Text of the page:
What a change in this small part of the village. From Collins’ up to the top, on the right hand side, there is only one business now operating. This is Kathleen Ambose’s hair salon operating out of Tommy Liston’s.
Congratulations to Seamus Hunt, Newcastle West who recently received the Limerick Person of the Month Award. Seamus a famous traditional player of the pipes, has been a community activist in Newcastle West for the past 50 years. He was the Chairman of Newcastle West Community Council for the past 14 years up until this year and has dedicated much of his time to promoting and overseeing many local projects during all that time. The presentation of the Award took place at the Clarion Hotel. Seamus is a native of Ballyagran.
“My name is William (Liam) Harnett. My Grandfather William Harnett was from Abbeyfeale, he was a sergeant in the police, I reckon he would have left Abbeyfeale around 1890. My father Christopher Harnett was
born in 1901 in Tipperary and I was born in Fiddown Co. Kilkenny and am now living in Dublin.”
By Pat Brosnan
A new Céilí Band has recently been formed in North Kerry and will be based in the Listowel area. It is being named The Lartigue Céilí Band in memory of the famous Monorail train that at one time carried passengers from Listowel to Ballybunion and back. There are musicians from various areas of North Kerry and West Limerick who have joined up with it and the band leader is Gearoid Keating from Abbeyfeale whose mother Eileen (nee Dalton) is a native of Toureendonnell. Gearoid’s near relatives who once lived in Knocknagorna had a great traditional musical talent which Gearoid and his sister Roisin inherited. Gearoid’s grandfather Micheál Dalton and his granduncle Sean Dalton both played Senior Football with Limerick. His father David Keating has been very much involved with the GAA as a player and official. Gearoid has won a number of All Ireland Comhaltas titles on the Banjo. The other members of the new Céilí Band are :- Sean Guerin- Accordion, James Duggan-Fiddle, James Dillon- Concert Flute, John McElligott-Drums, Mairead Curran-Piano, Rosin Ryan- Fiddle, Katie Lucey-Fiddle, Gretta Curtin- Concertina and Colleen O’Shea- Concert Flute.
by Domhnall De Barra under News
Negation of Local Democracy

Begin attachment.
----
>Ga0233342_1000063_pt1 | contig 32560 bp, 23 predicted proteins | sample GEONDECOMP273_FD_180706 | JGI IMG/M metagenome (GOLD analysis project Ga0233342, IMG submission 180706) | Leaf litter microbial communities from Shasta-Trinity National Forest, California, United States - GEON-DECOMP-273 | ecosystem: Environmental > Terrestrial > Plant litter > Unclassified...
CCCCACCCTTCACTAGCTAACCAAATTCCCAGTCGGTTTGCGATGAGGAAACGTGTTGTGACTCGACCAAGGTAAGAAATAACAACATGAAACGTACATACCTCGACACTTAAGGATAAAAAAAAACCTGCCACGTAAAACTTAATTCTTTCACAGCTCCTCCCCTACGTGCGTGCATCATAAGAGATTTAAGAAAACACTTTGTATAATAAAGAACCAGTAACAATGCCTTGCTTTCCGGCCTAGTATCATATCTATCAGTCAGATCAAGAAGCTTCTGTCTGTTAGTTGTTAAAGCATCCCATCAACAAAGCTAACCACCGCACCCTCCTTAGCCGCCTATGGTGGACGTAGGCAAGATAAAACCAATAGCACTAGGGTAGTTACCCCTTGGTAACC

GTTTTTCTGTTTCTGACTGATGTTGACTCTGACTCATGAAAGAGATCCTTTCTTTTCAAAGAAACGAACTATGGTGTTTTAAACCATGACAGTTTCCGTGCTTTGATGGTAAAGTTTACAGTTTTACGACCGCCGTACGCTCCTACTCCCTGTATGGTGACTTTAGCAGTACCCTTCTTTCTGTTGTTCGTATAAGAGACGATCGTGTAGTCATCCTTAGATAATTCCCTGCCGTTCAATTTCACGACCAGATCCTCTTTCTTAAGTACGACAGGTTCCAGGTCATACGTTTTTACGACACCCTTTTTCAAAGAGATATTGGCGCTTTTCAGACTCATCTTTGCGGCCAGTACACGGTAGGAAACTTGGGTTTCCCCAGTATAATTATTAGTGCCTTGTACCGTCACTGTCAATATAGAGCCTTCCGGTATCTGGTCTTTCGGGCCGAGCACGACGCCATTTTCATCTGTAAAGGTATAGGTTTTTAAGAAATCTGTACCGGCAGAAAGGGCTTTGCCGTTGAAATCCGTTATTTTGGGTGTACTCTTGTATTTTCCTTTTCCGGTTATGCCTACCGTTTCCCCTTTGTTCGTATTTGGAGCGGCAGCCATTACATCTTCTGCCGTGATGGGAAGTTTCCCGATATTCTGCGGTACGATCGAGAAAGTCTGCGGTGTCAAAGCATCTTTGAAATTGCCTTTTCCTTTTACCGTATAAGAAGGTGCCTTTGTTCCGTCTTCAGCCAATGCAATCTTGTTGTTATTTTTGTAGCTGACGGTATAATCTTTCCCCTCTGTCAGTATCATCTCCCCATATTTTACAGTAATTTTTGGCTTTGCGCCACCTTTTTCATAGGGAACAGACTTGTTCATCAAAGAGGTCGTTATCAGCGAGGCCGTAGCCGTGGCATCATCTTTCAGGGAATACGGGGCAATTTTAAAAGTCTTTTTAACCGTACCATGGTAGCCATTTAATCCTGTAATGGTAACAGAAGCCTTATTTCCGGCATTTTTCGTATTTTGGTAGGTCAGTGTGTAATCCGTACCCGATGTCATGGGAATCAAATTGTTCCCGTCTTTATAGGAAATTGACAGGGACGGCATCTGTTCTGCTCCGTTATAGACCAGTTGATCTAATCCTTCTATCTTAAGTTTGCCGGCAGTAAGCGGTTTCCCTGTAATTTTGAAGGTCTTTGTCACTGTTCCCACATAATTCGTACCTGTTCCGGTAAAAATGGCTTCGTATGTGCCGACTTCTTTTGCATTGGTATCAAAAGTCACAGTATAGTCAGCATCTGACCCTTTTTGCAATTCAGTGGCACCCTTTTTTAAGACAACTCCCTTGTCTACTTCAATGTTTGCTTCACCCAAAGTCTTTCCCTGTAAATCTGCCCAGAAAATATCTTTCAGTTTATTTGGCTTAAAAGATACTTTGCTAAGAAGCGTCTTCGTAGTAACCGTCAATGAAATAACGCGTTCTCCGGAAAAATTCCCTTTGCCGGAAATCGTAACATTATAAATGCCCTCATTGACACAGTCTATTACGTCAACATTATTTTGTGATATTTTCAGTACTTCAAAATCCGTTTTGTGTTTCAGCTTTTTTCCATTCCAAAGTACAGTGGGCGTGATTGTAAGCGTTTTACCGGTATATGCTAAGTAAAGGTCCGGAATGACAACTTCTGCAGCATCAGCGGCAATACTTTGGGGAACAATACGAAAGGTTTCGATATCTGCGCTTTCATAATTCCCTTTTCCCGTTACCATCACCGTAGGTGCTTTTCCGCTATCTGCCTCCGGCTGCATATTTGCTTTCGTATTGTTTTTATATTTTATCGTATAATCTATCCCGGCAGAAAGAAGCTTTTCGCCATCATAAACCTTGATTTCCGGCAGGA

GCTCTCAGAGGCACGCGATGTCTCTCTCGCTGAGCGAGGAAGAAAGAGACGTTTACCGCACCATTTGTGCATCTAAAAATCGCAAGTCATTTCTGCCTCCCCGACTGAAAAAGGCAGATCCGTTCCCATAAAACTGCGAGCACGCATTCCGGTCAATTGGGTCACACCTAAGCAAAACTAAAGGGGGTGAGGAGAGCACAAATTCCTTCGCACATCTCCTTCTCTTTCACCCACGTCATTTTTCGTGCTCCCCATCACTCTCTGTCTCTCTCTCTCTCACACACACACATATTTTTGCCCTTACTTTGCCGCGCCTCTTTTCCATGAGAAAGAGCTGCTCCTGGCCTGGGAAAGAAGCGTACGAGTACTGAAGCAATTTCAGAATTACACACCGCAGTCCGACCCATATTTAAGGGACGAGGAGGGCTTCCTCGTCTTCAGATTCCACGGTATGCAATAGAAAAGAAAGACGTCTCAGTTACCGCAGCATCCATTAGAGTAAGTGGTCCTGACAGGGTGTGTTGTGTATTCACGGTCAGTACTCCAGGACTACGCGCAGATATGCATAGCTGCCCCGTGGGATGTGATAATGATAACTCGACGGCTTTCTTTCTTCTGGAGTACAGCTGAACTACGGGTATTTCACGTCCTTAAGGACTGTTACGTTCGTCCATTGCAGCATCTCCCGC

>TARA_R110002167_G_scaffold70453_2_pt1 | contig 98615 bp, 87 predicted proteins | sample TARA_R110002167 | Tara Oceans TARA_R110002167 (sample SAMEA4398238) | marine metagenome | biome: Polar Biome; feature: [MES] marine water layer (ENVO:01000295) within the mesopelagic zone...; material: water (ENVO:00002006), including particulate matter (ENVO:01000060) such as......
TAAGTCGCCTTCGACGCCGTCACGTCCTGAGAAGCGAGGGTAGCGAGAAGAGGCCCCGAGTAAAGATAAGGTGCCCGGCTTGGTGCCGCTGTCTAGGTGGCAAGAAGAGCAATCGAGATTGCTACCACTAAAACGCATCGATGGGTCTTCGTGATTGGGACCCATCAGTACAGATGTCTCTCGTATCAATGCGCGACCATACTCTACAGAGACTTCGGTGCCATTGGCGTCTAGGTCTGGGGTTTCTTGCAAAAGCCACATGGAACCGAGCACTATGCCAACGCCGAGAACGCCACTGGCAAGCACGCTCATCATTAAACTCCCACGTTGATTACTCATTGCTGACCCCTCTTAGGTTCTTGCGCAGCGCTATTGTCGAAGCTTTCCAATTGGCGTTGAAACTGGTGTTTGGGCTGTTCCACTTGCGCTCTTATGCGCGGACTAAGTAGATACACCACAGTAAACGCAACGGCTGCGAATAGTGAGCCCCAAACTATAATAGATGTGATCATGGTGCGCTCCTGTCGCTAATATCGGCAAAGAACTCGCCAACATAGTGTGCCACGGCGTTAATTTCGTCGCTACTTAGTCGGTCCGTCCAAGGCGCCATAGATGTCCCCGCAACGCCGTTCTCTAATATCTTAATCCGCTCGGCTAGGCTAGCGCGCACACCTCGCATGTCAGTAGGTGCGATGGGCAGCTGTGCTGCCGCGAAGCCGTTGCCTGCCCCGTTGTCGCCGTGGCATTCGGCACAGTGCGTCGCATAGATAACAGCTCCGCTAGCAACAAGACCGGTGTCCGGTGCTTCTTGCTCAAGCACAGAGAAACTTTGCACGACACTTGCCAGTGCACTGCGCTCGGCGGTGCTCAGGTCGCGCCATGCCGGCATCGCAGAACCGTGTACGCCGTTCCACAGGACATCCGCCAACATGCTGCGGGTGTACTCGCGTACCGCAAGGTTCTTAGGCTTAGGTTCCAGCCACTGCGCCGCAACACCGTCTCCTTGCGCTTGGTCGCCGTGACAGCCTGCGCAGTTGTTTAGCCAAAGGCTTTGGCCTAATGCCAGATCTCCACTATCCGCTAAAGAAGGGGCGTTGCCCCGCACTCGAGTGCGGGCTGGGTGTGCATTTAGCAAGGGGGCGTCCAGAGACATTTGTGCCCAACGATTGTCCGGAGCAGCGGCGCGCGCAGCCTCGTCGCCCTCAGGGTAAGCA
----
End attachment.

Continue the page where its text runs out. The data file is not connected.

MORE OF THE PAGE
Last week’s announcement by the Minister for the Environment Phil Hogan concerning the Amalgamation of Local Authorities in some instances and the demolition of other Statuary Bodies such as certain Urban Councils is not alone a short sighted and negative proposal which would be a measure with far reaching consequences for the system of local Government we have had since the foundation of the State and to a limited degree at any rate and even before the country became independent in the early 1920’s. These new proposals if carried through will have a damaging and harmful effect on local democracy at a time when it was never more needed. Any commitment of local democracy at the grass roots such as contained in these negative new proposals cannot be for the better in whatever shape or form these may be presented. While we are all aware and must acknowledge that there have been abuses of the system regarding expenses by certain councillors at various times but this does not mean that the whole system of local Government needs to be torn apart considering that this, the present system, has had a long tradition and has served this country well. Any change in these basic structures of Local Government will have a devastating and demoralising effect on those who have served their local constituents and the country so well and who, even if they were again re-elected, would have to service a much wider area to the extent that they could no longer provide the same individual attention to the people who elected them. Apart from the saving of a few million Euro, which in the present financial climate are mere peanuts in the overall context, when the billions that have been spent in shoring up the banks and paying out the shareholders are taken into consideration. The disruption that will be caused if those proposals are implemented cannot be overestimated at a time when what is really needed is more local democracy not less that is being proposed. People who are standing up and objecting to this dimunition of local Councils and grass roots democratic representation are perfectly right and this will be proved in future years when such a blunder will become evident and it has become too late to restore local democracy. So if we the ordinary people of this State do not resist this needless and pointless imposition on our democratic representation at this juncture, next year or the following years might be too late to restore the situation. We need only look to England for a good example of local democracy. There they have the City Councils, the Shire or County Councils, the Rural District Councils and in every community in the country there are the Local Parish Councils, all statutory bodies elected by the people and financed by the State. At least that’s the way that things were in England at the time that some of us lived and worked there, democracy right down to the grassroots in every corner of the land. Whether or not this has changed in the intervening years since the time that we lived there one is not sure about, but this is unlikely. We do know, of course, that in towns and villages throughout the country there are many elected community or Parish councils doing some great work on a voluntary basis sometimes with the help of State Schemes such as FAS. While these do not have a statutory basis unlike their counterparts in England they deserve much more recognition from the State than they have been getting, for only the self-funding efforts of these local voluntary councils a great deal of work and improvements that have been carried out at local level would have been left undone. No doubt the Minister and the Government will make every effort to have the proposals passed without any reference to the people by way of a referendum of any kind and whether or not the majority are in favour of the changes. It will be interesting to see the reaction of some of these councillors of all parties who are at present holding on to office by the skin of their teeth and who would be very likely to lose their seats if the new set up becomes a reality. Perhaps all these changes will have come into force by the time the next local elections are held in 2014. These elections will be a good yardstick of how this Government’s dilution of local democracy among many other sensitive blunders will be going down with the electors. We shall have to wait and see.